In its sixth annual Data Security Incident Response (DSIR) Report, BakerHostetler found that phishing attacks ranked as the leading cause of data incidents among the 959 cybersecurity incidents the law firm helped clients manage last year. This is the fifth year in a row phishing proved to be the top cause of data security incidents in the law firm’s report.
According to the firm, their DSIR report is designed to help demystify incident response and serve as a resource to help organizations use risk-prioritized decision-making necessary to take practical steps to improve their cybersecurity posture and operational resiliency.
“This year’s DSIR Report provides an enlightening analysis of the cyber landscape before COVID-19 came into the picture. Threats continue to evolve, and the compromise intelligence our report offers can help organizations with their preparation efforts,” said Theodore J. Kobus III, chair of BakerHostetler’s digital assets and data management practice group. "Cybercriminals are already taking advantage of the situation created by COVID-19, and employees will inadvertently expose sensitive data or facilitate a ransomware attack. Organizations are rapidly evolving their working from home (WFH) guidelines due to the stay-at-home orders around the globe," he said.
According to BakerHostetler, the incidents in the report span all sized organizations and industries. The report also found that ransomware surged last year (confirming the findings of many other analyses of last year), and the firm expects no foreseeable slowdown in such attacks. "All industry segments were impacted. Manufacturing and professional services were particularly hard hit, followed closely by healthcare, education, and government entities,” the report said.
“Every organization is – in some form – a technology organization dealing with data. The issues highlighted in this year’s report are central to all organizations’ operations, which have become increasingly more regulated,” Kobus added.
Findings in this year’s report include:
According to the report, the amount of ransom demanded and paid increased compared to year over year, as well. “Toward the end of the year, the epidemic worsened as a new threat actor group (Maze) upped the ante. They started stealing data before deploying ransomware and leaving a ransom note that pointed the victim to a website where Maze published a sample of the stolen data and threatened to release more unless the ransom was paid,” the report said.
According to the report, the largest ransomware demand in 2019 was $18.8 million, but the highest-paid was $5.6 million, with the average ransom payment coming in at $302,539. And for 96% of the time, an encryption key was received after payment. The good news that 73% of the time, the attacked organization managed to restore data or systems from a backup or otherwise managed without paying the criminals, but only 6% of the time did the breached data require disclosure to individuals.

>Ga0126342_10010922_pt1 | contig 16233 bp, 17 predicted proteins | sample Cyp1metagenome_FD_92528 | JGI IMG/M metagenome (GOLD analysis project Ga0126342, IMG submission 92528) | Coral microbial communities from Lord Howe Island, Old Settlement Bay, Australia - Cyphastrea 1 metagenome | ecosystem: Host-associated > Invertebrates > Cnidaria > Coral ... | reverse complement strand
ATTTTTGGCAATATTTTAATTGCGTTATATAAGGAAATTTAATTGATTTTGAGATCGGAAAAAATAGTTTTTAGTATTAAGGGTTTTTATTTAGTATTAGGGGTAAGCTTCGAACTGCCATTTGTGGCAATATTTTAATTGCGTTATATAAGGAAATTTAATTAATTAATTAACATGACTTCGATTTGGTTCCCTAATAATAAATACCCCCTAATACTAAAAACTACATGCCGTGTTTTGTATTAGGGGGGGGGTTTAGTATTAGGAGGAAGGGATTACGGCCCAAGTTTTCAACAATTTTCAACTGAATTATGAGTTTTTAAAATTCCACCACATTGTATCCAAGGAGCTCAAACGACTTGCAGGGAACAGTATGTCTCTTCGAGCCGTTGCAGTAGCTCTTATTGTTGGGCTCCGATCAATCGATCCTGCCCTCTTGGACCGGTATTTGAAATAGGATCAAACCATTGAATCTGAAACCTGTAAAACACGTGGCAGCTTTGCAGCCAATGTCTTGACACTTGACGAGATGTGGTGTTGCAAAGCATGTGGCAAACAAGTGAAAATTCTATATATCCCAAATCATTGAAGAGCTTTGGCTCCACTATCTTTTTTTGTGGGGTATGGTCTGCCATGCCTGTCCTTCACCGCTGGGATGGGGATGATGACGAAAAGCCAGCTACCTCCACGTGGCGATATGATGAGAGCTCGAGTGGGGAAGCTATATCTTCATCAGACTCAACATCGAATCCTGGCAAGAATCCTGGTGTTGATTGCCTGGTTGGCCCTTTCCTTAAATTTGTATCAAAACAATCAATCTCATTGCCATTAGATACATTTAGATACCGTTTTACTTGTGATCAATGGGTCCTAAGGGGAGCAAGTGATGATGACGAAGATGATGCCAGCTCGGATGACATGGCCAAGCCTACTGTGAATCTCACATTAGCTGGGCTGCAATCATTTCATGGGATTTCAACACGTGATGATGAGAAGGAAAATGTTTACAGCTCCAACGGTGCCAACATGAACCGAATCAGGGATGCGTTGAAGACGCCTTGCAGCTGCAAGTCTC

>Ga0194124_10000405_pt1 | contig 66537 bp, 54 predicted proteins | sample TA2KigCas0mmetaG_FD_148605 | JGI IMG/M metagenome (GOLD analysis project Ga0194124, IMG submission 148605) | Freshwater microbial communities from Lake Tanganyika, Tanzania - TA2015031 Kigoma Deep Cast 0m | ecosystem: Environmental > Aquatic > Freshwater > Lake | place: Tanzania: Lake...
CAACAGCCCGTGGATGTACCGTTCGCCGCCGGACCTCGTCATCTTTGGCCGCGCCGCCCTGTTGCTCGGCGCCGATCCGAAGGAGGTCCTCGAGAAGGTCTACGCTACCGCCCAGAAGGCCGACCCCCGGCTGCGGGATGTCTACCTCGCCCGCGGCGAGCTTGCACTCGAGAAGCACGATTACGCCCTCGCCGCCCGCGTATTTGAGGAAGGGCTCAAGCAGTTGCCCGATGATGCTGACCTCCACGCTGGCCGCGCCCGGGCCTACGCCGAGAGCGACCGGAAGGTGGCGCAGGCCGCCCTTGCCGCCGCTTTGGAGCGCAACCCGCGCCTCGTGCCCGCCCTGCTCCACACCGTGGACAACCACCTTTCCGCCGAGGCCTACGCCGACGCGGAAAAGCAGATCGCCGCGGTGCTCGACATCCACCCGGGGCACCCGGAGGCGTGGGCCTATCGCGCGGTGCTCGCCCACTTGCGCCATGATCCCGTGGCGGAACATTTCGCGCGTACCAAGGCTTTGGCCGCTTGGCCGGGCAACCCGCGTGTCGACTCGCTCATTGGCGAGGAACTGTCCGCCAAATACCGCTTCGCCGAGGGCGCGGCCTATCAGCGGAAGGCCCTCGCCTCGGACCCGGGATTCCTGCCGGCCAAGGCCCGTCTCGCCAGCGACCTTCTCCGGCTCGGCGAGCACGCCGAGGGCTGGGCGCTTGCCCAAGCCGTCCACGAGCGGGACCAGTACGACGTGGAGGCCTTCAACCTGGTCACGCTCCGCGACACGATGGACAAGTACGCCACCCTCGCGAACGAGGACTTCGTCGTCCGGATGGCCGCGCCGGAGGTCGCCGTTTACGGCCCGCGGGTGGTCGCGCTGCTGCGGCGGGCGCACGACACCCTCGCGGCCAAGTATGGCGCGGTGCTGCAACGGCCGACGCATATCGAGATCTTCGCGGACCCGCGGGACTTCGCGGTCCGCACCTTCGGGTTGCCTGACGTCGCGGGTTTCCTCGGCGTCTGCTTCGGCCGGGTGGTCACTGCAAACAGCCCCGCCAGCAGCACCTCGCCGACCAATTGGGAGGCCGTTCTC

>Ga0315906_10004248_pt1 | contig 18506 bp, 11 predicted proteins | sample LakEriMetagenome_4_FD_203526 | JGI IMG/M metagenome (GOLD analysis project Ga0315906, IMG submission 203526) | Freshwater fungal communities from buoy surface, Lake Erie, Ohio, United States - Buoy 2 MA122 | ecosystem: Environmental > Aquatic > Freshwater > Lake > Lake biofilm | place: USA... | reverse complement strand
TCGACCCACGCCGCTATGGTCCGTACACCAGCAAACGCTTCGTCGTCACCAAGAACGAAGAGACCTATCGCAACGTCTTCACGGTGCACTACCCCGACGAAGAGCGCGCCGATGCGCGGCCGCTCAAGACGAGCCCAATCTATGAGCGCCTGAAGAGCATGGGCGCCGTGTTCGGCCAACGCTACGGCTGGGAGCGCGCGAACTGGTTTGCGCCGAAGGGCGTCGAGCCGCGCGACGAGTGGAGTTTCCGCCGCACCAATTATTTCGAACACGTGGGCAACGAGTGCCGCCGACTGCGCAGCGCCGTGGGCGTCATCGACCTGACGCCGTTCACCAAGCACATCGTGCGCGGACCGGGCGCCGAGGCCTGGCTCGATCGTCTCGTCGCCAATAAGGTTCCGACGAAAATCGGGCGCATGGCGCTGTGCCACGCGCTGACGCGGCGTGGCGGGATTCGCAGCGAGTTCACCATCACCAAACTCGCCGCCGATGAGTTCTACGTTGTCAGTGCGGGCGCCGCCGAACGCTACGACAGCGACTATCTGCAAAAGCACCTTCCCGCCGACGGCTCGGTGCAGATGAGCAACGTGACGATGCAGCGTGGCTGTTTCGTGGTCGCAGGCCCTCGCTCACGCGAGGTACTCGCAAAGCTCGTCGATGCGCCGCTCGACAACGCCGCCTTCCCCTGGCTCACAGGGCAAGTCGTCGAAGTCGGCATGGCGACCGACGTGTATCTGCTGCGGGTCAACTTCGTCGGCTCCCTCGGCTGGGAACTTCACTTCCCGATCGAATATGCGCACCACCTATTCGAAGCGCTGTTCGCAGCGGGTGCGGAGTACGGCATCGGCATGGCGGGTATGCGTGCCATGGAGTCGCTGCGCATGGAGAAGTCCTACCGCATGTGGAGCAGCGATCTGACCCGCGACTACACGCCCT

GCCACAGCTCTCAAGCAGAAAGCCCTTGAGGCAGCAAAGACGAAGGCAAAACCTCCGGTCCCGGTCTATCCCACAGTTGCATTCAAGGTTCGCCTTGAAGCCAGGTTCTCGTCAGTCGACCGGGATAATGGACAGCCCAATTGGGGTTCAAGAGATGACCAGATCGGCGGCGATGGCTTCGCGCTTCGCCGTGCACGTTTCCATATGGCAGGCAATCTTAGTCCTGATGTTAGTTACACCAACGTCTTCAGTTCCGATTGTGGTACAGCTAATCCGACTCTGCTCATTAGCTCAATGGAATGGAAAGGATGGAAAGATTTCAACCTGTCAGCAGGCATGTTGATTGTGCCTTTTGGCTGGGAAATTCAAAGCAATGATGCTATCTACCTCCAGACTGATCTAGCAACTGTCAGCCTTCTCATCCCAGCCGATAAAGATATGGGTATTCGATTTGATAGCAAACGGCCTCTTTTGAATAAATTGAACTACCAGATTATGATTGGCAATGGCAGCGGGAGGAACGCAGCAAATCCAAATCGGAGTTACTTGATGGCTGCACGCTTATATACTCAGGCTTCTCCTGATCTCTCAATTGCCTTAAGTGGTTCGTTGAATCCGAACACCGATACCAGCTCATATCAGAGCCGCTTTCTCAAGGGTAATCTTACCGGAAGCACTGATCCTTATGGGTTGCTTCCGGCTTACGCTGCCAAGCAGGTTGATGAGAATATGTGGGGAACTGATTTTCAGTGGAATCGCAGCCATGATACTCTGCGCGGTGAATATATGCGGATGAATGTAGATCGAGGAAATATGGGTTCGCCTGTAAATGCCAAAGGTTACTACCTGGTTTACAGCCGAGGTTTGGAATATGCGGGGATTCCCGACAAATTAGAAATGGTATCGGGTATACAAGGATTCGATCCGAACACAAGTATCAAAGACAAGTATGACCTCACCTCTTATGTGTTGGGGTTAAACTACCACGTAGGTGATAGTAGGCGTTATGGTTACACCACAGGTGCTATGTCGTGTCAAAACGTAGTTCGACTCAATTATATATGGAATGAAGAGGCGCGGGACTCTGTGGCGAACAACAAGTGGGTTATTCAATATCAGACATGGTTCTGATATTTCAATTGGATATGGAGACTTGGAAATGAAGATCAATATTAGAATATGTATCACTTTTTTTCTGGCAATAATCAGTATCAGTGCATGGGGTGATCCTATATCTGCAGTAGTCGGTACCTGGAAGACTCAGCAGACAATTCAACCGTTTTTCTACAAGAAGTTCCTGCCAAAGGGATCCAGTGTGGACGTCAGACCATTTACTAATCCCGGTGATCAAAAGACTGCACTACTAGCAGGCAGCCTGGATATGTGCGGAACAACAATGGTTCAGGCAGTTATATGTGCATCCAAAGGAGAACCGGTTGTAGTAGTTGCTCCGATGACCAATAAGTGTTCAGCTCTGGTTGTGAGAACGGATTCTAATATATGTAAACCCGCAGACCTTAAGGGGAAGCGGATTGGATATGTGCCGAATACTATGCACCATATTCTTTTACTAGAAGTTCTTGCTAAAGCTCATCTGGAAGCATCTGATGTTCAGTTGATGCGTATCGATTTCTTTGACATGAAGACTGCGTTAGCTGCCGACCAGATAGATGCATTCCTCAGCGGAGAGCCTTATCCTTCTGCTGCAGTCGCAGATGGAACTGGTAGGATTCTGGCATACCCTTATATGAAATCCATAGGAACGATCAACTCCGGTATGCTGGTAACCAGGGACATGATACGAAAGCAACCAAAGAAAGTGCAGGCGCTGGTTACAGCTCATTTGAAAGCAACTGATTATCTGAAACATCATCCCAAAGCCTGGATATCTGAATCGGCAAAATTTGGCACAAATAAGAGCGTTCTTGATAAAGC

According to the firm, regardless if the victim organization manages to restore from backup or if they pay the ransom, it can take weeks for the organization to get back to normal operations.
We’ve written about business email compromise (BEC) numerous times, and according to BakerHostetler’s report, notwithstanding all of the increased focus and investments designed to secure against BEC attacks, these attacks continue. “Human error remains the leading reason the criminals behind the attacks continue to succeed – employees continue to be tricked by phishing emails into entering their email account credentials or by spoofed emails into changing wiring instructions,” the report found.
While ransomware incidents only triggered 6% data breach notifications, BEC created such notices 70% of the time.
According to BakerHostetler, the average number of days from a data breach to detection was 12 days, with containment being three days from detection, with notification being 38 days. Getting those notifications out in that timeframe is no small challenge. ”Organizations feel the pressure to notify individuals and regulators as quickly as possible. They want to be transparent. They also have beliefs about “misses” by other organizations that faced prior incidents. And some are hearing metrics from security teams that measure dwell time, triage, investigation, and remediation in seconds and minutes using security automation tools. Add in other organizational pressures, and you have scenarios where the group responsible for making decisions can feel paralyzed by competing considerations and uncertainty,” the report said.
“Until you have worked through the investigation of an incident, it is hard to appreciate the practical challenges organizations face in quickly and accurately determining what occurred so notification obligation decisions can be made and appropriate communications prepared,” the report continued.
That's all undoubtedly true, but as the data breaches continue to add up year after year, it's also something organizations seem to be getting all too much practice.
George V. Hulme is an internationally recognized information security and business technology writer. For more than 20 years Hulme has written about business, technology, and IT security topics. From March 2000 through March 2005, as senior editor at InformationWeek magazine, he covered the IT security and homeland security beats. His work has appeared in CSOOnline, ComputerWorld, Network Computing, Government Computer News, Network World, San Francisco Examiner, TechWeb, VARBusiness, and dozens of other technology publications.View all posts
June 02, 2023
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